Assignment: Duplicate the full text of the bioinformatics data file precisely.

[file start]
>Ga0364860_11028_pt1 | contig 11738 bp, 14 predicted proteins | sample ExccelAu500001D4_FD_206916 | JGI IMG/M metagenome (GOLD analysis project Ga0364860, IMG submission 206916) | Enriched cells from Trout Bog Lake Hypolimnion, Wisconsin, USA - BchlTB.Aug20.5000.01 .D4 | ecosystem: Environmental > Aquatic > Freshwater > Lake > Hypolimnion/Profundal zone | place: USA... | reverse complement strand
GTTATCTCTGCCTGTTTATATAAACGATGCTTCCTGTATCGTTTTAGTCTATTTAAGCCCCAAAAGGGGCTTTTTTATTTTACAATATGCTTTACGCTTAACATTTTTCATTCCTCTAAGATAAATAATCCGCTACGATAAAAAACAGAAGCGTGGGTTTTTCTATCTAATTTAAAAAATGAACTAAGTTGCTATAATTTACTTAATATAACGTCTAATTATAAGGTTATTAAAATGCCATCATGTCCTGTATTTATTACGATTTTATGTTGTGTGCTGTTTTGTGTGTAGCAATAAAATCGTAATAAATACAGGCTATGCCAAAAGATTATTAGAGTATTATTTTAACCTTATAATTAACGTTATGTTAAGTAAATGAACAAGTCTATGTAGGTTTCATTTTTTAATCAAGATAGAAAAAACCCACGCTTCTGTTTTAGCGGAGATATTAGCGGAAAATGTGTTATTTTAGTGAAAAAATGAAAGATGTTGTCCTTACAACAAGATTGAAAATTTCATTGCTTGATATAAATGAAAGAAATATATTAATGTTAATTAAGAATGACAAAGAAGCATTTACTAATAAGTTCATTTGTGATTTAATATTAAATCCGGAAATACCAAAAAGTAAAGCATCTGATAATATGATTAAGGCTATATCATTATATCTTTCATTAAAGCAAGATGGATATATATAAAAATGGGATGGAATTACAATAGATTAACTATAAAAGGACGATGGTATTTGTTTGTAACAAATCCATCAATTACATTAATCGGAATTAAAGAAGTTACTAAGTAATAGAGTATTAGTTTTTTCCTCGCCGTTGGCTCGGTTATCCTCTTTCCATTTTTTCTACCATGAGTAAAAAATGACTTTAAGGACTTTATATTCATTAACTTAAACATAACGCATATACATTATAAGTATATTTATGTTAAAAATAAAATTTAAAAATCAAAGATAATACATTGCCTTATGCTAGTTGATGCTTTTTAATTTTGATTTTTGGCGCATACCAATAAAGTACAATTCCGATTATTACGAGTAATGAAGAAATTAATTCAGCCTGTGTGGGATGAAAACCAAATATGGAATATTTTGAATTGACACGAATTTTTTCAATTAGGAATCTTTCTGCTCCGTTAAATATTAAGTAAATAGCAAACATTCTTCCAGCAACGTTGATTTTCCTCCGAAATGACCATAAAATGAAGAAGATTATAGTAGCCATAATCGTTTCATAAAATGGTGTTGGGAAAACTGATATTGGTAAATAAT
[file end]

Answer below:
>Ga0364860_11028_pt1 | contig 11738 bp, 14 predicted proteins | sample ExccelAu500001D4_FD_206916 | JGI IMG/M metagenome (GOLD analysis project Ga0364860, IMG submission 206916) | Enriched cells from Trout Bog Lake Hypolimnion, Wisconsin, USA - BchlTB.Aug20.5000.01 .D4 | ecosystem: Environmental > Aquatic > Freshwater > Lake > Hypolimnion/Profundal zone | place: USA... | reverse complement strand
GTTATCTCTGCCTGTTTATATAAACGATGCTTCCTGTATCGTTTTAGTCTATTTAAGCCCCAAAAGGGGCTTTTTTATTTTACAATATGCTTTACGCTTAACATTTTTCATTCCTCTAAGATAAATAATCCGCTACGATAAAAAACAGAAGCGTGGGTTTTTCTATCTAATTTAAAAAATGAACTAAGTTGCTATAATTTACTTAATATAACGTCTAATTATAAGGTTATTAAAATGCCATCATGTCCTGTATTTATTACGATTTTATGTTGTGTGCTGTTTTGTGTGTAGCAATAAAATCGTAATAAATACAGGCTATGCCAAAAGATTATTAGAGTATTATTTTAACCTTATAATTAACGTTATGTTAAGTAAATGAACAAGTCTATGTAGGTTTCATTTTTTAATCAAGATAGAAAAAACCCACGCTTCTGTTTTAGCGGAGATATTAGCGGAAAATGTGTTATTTTAGTGAAAAAATGAAAGATGTTGTCCTTACAACAAGATTGAAAATTTCATTGCTTGATATAAATGAAAGAAATATATTAATGTTAATTAAGAATGACAAAGAAGCATTTACTAATAAGTTCATTTGTGATTTAATATTAAATCCGGAAATACCAAAAAGTAAAGCATCTGATAATATGATTAAGGCTATATCATTATATCTTTCATTAAAGCAAGATGGATATATATAAAAATGGGATGGAATTACAATAGATTAACTATAAAAGGACGATGGTATTTGTTTGTAACAAATCCATCAATTACATTAATCGGAATTAAAGAAGTTACTAAGTAATAGAGTATTAGTTTTTTCCTCGCCGTTGGCTCGGTTATCCTCTTTCCATTTTTTCTACCATGAGTAAAAAATGACTTTAAGGACTTTATATTCATTAACTTAAACATAACGCATATACATTATAAGTATATTTATGTTAAAAATAAAATTTAAAAATCAAAGATAATACATTGCCTTATGCTAGTTGATGCTTTTTAATTTTGATTTTTGGCGCATACCAATAAAGTACAATTCCGATTATTACGAGTAATGAAGAAATTAATTCAGCCTGTGTGGGATGAAAACCAAATATGGAATATTTTGAATTGACACGAATTTTTTCAATTAGGAATCTTTCTGCTCCGTTAAATATTAAGTAAATAGCAAACATTCTTCCAGCAACGTTGATTTTCCTCCGAAATGACCATAAAATGAAGAAGATTATAGTAGCCATAATCGTTTCATAAAATGGTGTTGGGAAAACTGATATTGGTAAATAAT